The anterior of the elbow is called the cubital fossa, in which, besides the joint, are found important nerves and vessels intended for the supply of both the forearm and hand. 


Here comes the part that most students consider the hardest. The twenty muscles, and two bones (radius and ulna), of the forearm. When in anatomical position (supination), the radius is found laterally while the ulna is medially in the forearm. This is why while studying the forearm anatomy, you'll often encounter with terms radial, meaning lateral, and ulnar referring to the medial part of the forearm. 

Radius and ulna articulate with each other by proximal and distal radioulnar joints and also contribute to the elbow and wrist joints. Thanks to the common sense of Mother Nature while designing these two bones, we can perform movements uniquely seen in the forearm such as supination and pronation.

Learn more about those two bones in the following study unit.

The muscles of the forearm are grouped into anterior and posterior compartments, with the anterior compartment containing mostly flexors, and the posterior, extensors. Both the anterior and posterior compartments can be further divided into superficial and deep layers. 

We know that reading about twenty muscles, two compartments and four layers can be monotonous, so we have designed these study units with video tutorial and integrated quizzes to make this topic more interesting, and your life easier!

Arterial supply of the forearm is through the branches of the radial and ulnar arteries, whereas innervation comes from the radial, ulnar and median nerves.

Nerves and vessels of the forearm in the upper limb of a cadaver. After removing the flexor digitorum superficialis, we clearly see the ulnar artery and nerve, median nerve and radial artery.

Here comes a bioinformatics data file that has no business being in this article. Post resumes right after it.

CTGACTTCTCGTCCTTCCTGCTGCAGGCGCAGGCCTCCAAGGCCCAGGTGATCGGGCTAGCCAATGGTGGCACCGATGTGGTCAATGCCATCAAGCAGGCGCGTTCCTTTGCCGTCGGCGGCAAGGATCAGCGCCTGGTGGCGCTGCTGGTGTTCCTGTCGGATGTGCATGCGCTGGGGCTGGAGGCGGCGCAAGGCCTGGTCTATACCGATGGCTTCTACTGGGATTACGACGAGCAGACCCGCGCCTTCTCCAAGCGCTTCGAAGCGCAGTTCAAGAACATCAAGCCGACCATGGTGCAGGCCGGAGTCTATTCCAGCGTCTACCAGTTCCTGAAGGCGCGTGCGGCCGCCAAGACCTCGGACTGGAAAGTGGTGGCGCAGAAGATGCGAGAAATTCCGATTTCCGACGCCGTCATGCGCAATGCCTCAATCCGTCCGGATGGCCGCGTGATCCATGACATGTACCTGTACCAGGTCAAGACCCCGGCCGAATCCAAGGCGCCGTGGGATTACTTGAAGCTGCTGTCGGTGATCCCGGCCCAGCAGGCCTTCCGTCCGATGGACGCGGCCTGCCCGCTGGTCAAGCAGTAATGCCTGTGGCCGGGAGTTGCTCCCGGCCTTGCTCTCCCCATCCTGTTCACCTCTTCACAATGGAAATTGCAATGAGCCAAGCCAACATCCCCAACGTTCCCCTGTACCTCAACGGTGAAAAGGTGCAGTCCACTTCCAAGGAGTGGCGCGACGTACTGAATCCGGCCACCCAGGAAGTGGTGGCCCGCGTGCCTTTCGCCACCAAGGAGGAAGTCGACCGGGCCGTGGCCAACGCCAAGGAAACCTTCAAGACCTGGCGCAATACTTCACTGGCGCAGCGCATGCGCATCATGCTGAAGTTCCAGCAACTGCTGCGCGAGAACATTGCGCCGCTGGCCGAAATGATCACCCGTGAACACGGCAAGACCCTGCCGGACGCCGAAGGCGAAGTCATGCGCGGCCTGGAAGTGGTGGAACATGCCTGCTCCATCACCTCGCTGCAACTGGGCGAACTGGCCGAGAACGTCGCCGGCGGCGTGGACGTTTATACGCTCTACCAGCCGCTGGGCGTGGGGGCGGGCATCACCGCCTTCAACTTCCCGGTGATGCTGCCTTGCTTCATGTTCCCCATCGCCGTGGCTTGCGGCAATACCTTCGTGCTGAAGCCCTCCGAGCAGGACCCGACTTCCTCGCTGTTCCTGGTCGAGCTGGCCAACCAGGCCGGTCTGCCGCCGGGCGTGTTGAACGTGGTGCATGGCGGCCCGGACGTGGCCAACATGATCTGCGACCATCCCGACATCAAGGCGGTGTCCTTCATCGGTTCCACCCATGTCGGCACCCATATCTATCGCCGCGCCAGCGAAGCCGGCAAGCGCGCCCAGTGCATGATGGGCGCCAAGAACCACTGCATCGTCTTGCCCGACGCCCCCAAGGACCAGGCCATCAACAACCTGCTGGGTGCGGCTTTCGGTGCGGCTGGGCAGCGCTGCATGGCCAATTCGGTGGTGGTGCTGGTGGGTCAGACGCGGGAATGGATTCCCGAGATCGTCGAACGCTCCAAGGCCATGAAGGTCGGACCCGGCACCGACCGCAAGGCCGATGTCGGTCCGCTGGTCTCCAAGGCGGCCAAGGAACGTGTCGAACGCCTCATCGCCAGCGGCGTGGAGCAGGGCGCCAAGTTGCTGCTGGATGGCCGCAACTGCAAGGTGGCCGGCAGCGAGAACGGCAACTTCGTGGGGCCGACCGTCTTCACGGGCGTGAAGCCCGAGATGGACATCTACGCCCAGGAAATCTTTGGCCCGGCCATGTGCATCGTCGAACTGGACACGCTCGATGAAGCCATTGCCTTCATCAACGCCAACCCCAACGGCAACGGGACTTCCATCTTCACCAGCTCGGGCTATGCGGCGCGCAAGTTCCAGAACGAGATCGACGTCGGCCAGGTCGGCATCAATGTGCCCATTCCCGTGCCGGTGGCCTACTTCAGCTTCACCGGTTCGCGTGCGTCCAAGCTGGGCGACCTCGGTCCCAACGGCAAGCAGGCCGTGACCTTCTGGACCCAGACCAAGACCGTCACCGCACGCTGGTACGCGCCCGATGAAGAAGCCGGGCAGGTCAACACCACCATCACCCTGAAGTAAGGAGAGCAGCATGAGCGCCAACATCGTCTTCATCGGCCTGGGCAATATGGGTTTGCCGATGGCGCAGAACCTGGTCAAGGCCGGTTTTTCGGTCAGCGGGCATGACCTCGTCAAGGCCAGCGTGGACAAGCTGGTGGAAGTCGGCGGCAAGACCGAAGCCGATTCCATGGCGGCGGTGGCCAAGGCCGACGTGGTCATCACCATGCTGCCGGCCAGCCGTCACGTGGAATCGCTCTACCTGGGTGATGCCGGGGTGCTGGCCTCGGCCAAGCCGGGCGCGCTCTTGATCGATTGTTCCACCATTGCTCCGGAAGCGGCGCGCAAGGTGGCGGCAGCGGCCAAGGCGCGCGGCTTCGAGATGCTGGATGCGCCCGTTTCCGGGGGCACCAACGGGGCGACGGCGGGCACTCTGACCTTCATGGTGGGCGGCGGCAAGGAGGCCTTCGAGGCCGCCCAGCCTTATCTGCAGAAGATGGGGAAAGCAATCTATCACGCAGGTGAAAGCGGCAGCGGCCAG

Test your knowledge on the anatomy of the upper limb with this quiz.


The hand is probably the finest product of human evolution from the aspect of our body mechanics. The hand anatomy enables us various movements, with the spectrum ranging from rough movements, such as smashing a mosquito, to the finest movements like playing the guitar, drawing, or writing calligraphically.

To understand how this works, let’s start with the basic parts of the hand, which are:

  • the wrist (carpus)
  • the metacarpus
  • the digits

The bony background of the hand is very interesting. The carpus contains 8 bones, the metacarpus are comprised of 5, and the digits have 14 bones. The bones within the carpus are small, irregularly shaped, and have such curious names that you may like to choose one for your instagram account: scaphoid, lunate, triquetrum, pisiform, trapezium, trapezoid, capitate and hamate bones.

Metacarpal bones, on the other hand, are easier to remember since they are named metacarpal I to V, with metacarpal I being the ‘root’ for the thumb and metacarpal V for the pinky finger. Finally the digits are supported with three consecutively attached bones called the proximal, middle and distal phalanges, all specifically named by adding I-V at the end. 

When it comes to the muscles, they are called the intrinsic muscles of the hand. Meaning they both originate and insert within the hand. This is in contrast to the ‘extrinsic’ forearm muscles that originate from the forearm, and insert into the hand. The intrinsic muscles of the hand are the: palmaris brevis, interossei (palmar and dorsal), adductor pollicis, thenar, hypothenar and lumbrical muscles. You can learn everything about them with our learning materials and test yourself with the integrated quiz.

As far as the neurovasculature is concerned, both arteries and nerves are continuations from the neurovascular elements of the forearm. To master this topic, check out our study unit:

Related articles

Articles within this topic:

Upper limb anatomy: want to learn more about it?

Our engaging videos, interactive quizzes, in-depth articles and HD atlas are here to get you top results faster.

What do you prefer to learn with?

“I would honestly say that Kenhub cut my study time in half.” – Read more.

Kim Bengochea, Regis University, Denver
© Unless stated otherwise, all content, including illustrations are exclusive property of Kenhub GmbH, and are protected by German and international copyright laws. All rights reserved.

Register now and grab your free ultimate anatomy study guide!